January 14, 1999
Leininger, Weekley, McMinn Lead Tycoons
Bankrolling Tort-Dodger PAC

Austin:  While Texans for Lawsuit Reform’s rent-a-candidate venture took a beating in the fall election, its  sad showing can’t be blamed on a shortage of cash.

TLR showered more than $800,000 on its 15 favorite legislative candidates. Texas’ most aggressive special- interest PAC financed this political shopping spree by raising a whopping $947,409 in the 1998 election cycle.
Nearly half of this bulging
war chest (48%) came from an exclusive group of 16 fat cats who each bestowed more than $10,000 on the TLR PAC in the last cycle.

TLR’s “Sweet Sixteen” heap-ed a combined $452,500 on the PAC that is the poster child of the far right’s effort to engineer a  partisan take-over of the Texas House of Representatives.

The group’s spin doctors  claim the tort “reform” jihad is a popular movement, but TLR’s key funders are mil-lionaires and billionaires who see the tort “reform” crusade as another chance to pad the bottom line by rigging the legal system in their favor.

 “TLR’s fat cats make up an exclusive club that seeks to control the legislature with its own hand-picked candidates,” said Craig McDonald, direc-tor of Texans for Public Jus-tice. “These are the Donald Trumps of Texas. They be-lieve they can buy whatever they want, including our gov-ernment.”

TLR’s top three contributors in the 1998 cycle ($50,000 each) have all generated their share of controversy:

The U.S. EPA’s 1996 Toxic Release Inventory counts Sterling’s Texas City plant among the top 20% of U.S. facilities in air releases of known carcinogens and reproductive toxins. From 1988-1996, the plant dumped over 228 million pounds of toxins into the environment.

More and more, Texas com-munities blighted by indus-trial pollution are giving up  any hope of relief from the industry-captured TNRCC, and are turning instead to the civil courts to seek redress against reckless polluters.

Given its toxic sugar daddies, it’s no surprise that two of TLR’s stated goals for the 76th legislature are to “curb the abuse of class action lawsuits,” and “clarify the definition of ‘toxic tort.’”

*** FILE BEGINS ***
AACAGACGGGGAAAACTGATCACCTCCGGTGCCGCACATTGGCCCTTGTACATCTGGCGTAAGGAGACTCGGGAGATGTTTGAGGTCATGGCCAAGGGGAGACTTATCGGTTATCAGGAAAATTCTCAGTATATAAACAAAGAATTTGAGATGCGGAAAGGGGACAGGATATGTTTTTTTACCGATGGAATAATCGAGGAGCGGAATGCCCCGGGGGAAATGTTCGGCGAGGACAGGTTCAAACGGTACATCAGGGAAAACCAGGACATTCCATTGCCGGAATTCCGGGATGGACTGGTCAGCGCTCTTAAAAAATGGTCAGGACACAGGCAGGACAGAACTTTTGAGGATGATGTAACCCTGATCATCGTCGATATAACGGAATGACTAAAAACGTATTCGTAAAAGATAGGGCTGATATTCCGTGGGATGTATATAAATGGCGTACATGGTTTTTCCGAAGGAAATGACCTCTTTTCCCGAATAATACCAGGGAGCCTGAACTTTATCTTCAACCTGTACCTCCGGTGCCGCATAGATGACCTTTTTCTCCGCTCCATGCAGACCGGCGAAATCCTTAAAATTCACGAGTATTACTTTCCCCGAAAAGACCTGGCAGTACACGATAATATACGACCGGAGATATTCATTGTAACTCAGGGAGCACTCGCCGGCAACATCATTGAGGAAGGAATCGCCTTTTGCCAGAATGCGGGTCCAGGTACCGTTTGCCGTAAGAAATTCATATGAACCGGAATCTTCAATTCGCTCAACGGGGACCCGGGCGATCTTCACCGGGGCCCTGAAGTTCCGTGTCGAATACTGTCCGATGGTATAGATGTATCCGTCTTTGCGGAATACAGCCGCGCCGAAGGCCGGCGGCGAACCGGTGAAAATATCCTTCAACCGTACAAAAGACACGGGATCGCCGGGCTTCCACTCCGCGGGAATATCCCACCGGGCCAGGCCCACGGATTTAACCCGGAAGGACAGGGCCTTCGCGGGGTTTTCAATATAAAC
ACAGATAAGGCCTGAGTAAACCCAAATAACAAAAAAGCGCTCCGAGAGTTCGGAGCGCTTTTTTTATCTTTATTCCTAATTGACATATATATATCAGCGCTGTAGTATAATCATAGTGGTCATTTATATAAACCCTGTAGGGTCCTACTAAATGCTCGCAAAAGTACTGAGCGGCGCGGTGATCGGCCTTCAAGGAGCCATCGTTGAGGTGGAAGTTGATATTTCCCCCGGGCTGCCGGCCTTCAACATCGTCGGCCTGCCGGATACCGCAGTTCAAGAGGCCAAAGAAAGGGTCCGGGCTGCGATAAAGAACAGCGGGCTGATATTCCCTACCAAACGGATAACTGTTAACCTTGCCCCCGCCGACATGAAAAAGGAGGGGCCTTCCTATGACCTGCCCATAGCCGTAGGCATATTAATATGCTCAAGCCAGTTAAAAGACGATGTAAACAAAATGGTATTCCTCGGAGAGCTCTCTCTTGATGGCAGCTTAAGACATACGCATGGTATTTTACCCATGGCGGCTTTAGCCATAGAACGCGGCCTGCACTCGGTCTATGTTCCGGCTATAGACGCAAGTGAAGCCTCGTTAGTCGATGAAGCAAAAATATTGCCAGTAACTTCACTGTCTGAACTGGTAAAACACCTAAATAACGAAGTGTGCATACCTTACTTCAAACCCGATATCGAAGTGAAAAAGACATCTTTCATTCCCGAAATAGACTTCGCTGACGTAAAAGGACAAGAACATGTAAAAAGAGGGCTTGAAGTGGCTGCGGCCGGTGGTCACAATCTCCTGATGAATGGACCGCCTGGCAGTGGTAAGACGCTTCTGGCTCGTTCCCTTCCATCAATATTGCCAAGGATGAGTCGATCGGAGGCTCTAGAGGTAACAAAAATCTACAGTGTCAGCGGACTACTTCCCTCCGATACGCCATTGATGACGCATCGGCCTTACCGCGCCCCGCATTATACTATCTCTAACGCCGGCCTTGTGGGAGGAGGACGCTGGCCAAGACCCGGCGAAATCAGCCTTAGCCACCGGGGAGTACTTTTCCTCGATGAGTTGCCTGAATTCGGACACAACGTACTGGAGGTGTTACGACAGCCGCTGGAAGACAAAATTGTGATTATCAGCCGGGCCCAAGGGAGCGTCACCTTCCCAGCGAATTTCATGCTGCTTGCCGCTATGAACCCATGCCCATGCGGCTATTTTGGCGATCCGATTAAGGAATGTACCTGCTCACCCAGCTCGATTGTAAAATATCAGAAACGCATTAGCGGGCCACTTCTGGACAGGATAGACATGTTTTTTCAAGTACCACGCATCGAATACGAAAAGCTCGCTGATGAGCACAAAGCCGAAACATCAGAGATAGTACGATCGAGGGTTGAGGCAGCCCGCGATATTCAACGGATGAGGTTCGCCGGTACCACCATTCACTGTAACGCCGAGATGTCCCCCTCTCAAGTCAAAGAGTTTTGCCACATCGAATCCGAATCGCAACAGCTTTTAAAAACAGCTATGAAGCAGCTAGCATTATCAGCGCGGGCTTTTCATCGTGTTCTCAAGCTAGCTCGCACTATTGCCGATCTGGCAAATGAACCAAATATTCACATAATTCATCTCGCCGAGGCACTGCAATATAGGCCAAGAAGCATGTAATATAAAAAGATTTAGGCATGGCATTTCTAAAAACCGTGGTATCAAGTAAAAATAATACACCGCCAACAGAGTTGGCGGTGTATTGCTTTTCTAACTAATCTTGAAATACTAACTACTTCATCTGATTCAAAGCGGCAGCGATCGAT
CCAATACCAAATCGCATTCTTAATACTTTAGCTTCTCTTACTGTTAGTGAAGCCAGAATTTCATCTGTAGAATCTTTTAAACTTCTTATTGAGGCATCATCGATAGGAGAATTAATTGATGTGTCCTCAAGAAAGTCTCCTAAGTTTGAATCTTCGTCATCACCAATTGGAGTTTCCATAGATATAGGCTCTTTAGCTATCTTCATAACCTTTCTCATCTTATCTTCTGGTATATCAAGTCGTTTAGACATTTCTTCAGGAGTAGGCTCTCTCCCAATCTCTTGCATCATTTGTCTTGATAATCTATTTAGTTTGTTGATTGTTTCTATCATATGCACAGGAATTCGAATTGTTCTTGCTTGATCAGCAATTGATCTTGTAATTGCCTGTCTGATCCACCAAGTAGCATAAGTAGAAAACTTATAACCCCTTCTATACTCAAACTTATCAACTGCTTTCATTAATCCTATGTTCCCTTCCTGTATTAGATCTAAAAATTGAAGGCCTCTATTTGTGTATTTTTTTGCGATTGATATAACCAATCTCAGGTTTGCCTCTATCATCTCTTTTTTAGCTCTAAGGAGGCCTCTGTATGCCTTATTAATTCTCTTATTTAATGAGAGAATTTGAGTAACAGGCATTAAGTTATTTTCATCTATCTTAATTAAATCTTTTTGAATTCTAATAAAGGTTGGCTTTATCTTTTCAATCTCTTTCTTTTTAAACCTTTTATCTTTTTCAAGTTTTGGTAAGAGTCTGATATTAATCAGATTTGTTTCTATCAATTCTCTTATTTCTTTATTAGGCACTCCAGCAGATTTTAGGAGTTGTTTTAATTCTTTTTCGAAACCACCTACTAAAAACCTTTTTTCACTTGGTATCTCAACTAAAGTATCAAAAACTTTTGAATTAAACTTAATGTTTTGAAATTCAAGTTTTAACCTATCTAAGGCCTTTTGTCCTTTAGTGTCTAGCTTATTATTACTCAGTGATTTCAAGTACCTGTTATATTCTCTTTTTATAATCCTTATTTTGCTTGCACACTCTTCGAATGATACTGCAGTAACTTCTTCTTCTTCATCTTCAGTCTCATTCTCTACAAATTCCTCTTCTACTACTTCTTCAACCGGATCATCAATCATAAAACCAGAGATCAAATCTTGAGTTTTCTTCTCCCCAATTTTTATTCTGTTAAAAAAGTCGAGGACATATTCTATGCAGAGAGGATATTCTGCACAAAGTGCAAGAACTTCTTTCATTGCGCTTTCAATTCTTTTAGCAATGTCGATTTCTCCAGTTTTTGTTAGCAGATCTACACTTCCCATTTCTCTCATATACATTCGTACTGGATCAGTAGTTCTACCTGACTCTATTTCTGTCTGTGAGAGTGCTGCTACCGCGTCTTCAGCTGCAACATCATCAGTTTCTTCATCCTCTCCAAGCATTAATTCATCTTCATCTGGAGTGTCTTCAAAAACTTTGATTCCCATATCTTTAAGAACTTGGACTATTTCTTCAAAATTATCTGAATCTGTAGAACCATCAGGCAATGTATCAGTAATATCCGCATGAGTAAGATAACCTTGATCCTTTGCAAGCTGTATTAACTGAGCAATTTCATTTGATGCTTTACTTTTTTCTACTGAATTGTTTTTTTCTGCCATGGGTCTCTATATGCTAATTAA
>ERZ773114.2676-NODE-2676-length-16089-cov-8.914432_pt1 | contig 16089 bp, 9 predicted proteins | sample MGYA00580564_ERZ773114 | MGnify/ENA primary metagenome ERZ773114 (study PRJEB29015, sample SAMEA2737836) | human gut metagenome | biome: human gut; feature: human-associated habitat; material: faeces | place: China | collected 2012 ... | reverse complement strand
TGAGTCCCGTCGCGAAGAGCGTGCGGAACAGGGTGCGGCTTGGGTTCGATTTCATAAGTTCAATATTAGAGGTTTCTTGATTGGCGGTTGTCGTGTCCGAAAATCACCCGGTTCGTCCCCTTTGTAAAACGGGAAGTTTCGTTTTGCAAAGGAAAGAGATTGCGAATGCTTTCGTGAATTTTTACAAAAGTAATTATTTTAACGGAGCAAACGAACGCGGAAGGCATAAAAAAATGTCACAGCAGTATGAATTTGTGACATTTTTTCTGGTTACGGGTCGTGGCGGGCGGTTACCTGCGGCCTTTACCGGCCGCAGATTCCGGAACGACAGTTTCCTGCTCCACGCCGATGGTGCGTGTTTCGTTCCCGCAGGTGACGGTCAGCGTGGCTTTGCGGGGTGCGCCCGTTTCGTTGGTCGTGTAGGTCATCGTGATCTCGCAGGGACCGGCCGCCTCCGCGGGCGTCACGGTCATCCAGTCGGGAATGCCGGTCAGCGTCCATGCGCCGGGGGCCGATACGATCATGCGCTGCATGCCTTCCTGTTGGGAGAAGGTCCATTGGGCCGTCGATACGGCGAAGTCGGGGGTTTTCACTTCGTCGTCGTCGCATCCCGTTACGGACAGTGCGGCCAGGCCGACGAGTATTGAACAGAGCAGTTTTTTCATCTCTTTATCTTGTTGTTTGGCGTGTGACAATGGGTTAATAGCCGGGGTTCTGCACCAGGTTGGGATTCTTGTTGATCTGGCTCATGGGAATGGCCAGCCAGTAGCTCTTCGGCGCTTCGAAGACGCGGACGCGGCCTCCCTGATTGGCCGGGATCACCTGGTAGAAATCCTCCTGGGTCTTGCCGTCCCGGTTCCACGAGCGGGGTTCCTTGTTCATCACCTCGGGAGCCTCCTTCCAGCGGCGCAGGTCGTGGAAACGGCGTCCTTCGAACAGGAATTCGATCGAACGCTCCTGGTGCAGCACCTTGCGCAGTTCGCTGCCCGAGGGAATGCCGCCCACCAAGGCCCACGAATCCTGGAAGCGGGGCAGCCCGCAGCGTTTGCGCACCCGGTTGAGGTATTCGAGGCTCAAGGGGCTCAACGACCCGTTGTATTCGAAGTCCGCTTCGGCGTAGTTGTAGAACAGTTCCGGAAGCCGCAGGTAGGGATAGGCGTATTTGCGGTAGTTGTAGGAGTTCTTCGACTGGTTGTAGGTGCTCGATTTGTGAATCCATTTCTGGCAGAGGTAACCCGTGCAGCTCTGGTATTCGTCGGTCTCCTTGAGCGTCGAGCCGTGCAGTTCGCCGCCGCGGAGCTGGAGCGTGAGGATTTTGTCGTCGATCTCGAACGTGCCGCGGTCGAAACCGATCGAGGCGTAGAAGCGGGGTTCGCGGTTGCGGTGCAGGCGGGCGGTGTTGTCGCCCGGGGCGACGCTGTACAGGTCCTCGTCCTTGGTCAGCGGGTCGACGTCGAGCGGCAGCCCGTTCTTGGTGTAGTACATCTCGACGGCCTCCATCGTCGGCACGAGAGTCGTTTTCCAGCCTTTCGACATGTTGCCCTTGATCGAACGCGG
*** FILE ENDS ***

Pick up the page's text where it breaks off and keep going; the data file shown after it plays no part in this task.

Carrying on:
Other highlights of TLR’s  reckless, anti-consumer agenda for 1999 include:

Texans for Lawsuit Reform's Sweet 16
Tycoon  Interests 1997/98 TLR 
'95-'98 TLR 
James Leininger Kinetic Concepts (hospital beds) $50,000 $75,000
Dick Weekley Weekley Development $50,000 $100,000
William McMinn Sterling Chemicals $50,000 $85,000
Andrew Beal Beal Bank/Beal Aerospace $45,000 $45,000
Robert Folsom Folsom Investments (developer) $25,500 $50,500
Harlan Crow Trammel Crow (construction) $25,000 $77,500
Kenneth Lay Enron Corp. (energy) $25,000 $50,000
David Underwood Lovett Underwood (stocks) $25,000 $62,500
David Weekley David Weekley Homes $25,000 $75,000
Terry Huffington Huffco. Inc. (energy) $25,000 $51,000
Robert McNair Cogen Technologies (utilities) $25,000 $100,000
James Lightner Electrospace Systems (defense) $25,000 $40,000
Gordon Cain Sterling Chemicals $20,000 $35,000
Robert Rogers Texas Industries (cement) $15,000 $18,500
Walter Mischer Allied Bancshare, Dover Homes $11,000 $17,000
Louis Beecherl Beecherl Investments (energy) $11,000 $21,000
$452,500 $903,000
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Texans for Public Justice is a non-partisan, non-profit policy & research organization
 which tracks the influence of money in politics.

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